HZD offers a large amount of side-quests, collectibles and challenges around the world for Aloy to complete and in turn become stronger, thanks to generous XP and item rewards. Not only that, but such missions often unlock unique weapons, gear pieces or other quests, while even collectibles offer special rewards if entire “sets” of them are found in the world. Certain missions may even influence the endgame parts, as some secondary characters may ally or abandon Aloy depending on her actions. Every single side activity is worth doing, varied and rewarding.

The complete journey
This PC port of HZD includes all DLC ever released, as well as the Frozen Wilds expansion which offers much greater challenge, and the Ultra Hard difficulty setting for NG and NG+ modes – which brings a masochistic level of brutality. Along with visual improvements compared to console, this is really the best version of this title one could possibly hope to play. Porting issues have been fixed since release, and the game runs brilliantly now.

The Bad Side

404: bad sides not found
I couldn’t think of any bad sides worth mentioning for HZD. That’s the first time in 10 years of writing reviews this has ever happened. Any flaw the game has is at worst minor and is not nearly severe enough to mention as a standalone issue. Well played Guerrilla Games, well played indeed.

Gameplay Analysis

Is initially performed on foot, while later on also by mounting certain machine types once able to do so. The world is immense, but thankfully dotted with Campfires acting as fast-travel points, that however costs Travel Packs to enable – more based on larger distances. While initially limited, the map becomes soon fully explorable, with each biome housing diverse machines, some far too dangerous initially. Quests, collectibles, challenges and lore entries are scattered evenly throughout, making exploration of each corner rewarding and interesting. New quests and important locations are automatically highlighted once found, as well.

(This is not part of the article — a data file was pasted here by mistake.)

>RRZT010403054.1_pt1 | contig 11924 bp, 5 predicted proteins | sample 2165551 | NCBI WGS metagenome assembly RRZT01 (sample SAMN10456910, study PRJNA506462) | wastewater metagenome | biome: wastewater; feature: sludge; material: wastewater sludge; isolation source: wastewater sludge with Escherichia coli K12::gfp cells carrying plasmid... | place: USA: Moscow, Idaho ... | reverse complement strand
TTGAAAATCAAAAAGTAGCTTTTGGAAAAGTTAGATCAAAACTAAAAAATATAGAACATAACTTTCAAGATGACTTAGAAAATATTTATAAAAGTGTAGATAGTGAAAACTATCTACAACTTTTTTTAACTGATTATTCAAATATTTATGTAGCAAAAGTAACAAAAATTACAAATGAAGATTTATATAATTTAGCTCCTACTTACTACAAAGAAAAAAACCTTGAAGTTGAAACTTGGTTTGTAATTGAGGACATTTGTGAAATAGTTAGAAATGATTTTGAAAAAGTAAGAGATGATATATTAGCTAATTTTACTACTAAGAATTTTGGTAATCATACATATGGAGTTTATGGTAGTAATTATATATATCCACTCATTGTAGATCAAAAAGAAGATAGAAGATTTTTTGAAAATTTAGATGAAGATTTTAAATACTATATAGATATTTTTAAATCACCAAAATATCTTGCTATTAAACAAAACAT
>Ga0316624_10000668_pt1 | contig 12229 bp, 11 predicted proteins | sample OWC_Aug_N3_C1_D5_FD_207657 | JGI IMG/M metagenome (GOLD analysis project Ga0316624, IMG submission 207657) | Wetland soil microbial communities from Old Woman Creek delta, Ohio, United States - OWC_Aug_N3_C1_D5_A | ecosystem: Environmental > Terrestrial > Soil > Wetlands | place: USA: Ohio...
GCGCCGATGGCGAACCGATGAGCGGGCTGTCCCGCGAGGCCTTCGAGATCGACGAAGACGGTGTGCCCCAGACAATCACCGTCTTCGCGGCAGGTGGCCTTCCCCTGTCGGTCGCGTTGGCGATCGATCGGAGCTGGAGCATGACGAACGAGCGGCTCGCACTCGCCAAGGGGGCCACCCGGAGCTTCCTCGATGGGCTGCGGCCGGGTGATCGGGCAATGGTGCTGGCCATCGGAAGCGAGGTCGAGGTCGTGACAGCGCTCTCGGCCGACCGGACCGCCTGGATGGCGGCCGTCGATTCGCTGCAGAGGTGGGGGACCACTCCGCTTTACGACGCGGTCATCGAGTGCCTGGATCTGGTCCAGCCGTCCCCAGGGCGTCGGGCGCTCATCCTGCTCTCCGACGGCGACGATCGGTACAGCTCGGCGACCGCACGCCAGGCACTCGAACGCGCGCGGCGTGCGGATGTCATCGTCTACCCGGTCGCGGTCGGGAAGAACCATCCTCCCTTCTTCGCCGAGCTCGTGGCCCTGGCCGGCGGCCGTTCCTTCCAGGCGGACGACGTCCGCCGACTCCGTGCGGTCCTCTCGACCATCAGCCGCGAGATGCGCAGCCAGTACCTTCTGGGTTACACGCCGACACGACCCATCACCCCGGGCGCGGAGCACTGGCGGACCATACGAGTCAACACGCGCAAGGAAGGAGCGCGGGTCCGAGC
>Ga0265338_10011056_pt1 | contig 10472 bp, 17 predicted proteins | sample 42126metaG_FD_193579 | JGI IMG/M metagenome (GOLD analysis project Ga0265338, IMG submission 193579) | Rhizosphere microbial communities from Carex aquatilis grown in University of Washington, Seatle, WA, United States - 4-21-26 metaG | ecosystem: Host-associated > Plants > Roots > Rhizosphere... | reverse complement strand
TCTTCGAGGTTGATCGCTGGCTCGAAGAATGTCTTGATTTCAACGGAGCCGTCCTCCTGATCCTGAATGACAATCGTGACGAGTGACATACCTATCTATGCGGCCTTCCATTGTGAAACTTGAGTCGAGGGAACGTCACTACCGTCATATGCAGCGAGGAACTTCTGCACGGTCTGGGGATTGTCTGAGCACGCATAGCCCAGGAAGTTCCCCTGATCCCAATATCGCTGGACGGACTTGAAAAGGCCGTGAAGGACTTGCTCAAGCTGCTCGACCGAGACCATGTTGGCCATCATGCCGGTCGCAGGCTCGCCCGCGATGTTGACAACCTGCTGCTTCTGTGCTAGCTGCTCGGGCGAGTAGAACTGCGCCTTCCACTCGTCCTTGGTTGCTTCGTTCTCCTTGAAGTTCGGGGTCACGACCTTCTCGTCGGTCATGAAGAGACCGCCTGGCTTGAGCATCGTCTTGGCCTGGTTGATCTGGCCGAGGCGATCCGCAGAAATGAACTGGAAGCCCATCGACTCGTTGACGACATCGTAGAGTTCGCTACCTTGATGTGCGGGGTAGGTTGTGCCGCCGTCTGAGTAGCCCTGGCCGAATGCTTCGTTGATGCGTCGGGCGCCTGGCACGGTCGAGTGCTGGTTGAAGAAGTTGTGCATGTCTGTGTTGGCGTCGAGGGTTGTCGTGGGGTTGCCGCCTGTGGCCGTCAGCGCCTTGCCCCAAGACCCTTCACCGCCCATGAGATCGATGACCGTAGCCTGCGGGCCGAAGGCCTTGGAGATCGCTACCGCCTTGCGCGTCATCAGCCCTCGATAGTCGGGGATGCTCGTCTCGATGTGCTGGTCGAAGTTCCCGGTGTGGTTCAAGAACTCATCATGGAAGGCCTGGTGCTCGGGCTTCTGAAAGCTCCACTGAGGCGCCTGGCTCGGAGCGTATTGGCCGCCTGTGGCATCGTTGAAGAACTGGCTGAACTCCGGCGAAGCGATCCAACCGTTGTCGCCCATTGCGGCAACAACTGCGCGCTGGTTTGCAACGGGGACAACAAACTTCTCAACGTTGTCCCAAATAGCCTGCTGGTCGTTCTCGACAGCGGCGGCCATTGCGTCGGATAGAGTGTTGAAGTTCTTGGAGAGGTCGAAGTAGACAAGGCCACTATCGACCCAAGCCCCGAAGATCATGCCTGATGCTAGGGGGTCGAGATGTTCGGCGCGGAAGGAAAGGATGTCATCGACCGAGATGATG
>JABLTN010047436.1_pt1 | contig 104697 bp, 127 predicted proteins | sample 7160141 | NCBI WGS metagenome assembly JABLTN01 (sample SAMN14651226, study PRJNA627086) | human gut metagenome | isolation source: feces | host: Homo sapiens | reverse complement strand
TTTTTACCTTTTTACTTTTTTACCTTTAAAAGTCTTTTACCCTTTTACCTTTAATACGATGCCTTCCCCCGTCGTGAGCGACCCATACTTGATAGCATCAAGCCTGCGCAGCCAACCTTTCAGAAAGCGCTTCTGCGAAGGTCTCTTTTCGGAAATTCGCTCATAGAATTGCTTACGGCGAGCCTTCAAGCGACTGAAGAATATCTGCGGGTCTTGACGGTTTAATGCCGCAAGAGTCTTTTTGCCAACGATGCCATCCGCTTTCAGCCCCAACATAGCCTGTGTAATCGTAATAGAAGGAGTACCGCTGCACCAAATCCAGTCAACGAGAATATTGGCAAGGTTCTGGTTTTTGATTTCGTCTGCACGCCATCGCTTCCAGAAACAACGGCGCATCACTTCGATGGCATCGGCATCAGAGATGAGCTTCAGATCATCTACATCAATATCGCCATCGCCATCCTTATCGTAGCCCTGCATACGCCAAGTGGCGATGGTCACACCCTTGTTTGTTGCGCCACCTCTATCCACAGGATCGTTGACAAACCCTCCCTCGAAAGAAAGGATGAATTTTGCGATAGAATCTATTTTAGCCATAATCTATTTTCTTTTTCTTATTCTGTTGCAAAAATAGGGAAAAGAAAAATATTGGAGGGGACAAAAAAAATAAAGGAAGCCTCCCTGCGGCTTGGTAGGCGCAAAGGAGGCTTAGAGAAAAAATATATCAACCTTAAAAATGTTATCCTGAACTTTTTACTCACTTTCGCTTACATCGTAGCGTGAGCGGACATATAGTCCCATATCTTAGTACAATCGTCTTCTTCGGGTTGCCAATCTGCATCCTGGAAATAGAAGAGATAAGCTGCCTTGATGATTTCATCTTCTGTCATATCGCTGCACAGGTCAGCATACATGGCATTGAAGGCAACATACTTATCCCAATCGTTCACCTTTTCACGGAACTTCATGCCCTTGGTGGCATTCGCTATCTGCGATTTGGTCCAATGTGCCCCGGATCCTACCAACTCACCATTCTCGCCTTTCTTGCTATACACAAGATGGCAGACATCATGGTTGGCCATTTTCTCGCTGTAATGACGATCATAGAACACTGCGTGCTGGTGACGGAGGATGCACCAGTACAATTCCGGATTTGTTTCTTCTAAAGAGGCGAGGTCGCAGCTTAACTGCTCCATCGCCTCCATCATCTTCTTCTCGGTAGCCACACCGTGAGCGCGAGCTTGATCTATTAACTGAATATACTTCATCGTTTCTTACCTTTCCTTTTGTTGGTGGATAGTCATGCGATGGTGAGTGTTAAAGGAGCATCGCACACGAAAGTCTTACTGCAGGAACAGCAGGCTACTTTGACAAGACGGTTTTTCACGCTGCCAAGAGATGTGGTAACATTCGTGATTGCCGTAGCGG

Is the core of HZD’s gameplay, and is based mainly on knowing each machine’s attack pattern, capabilities and weaknesses to succeed. Timing dodge-rolls well, laying out traps before starting a fight, and having a steady aim are equally important factors in surviving attacks that, on high difficulties, may very well one-shot Aloy in some cases. Machine enemies are highly adaptable and change their attack style based on damage they sustain: removing an enemy’s ranged weapon may provoke it to use new attack strategies not seen before, for example. This brilliant system makes combat unpredictable and interesting.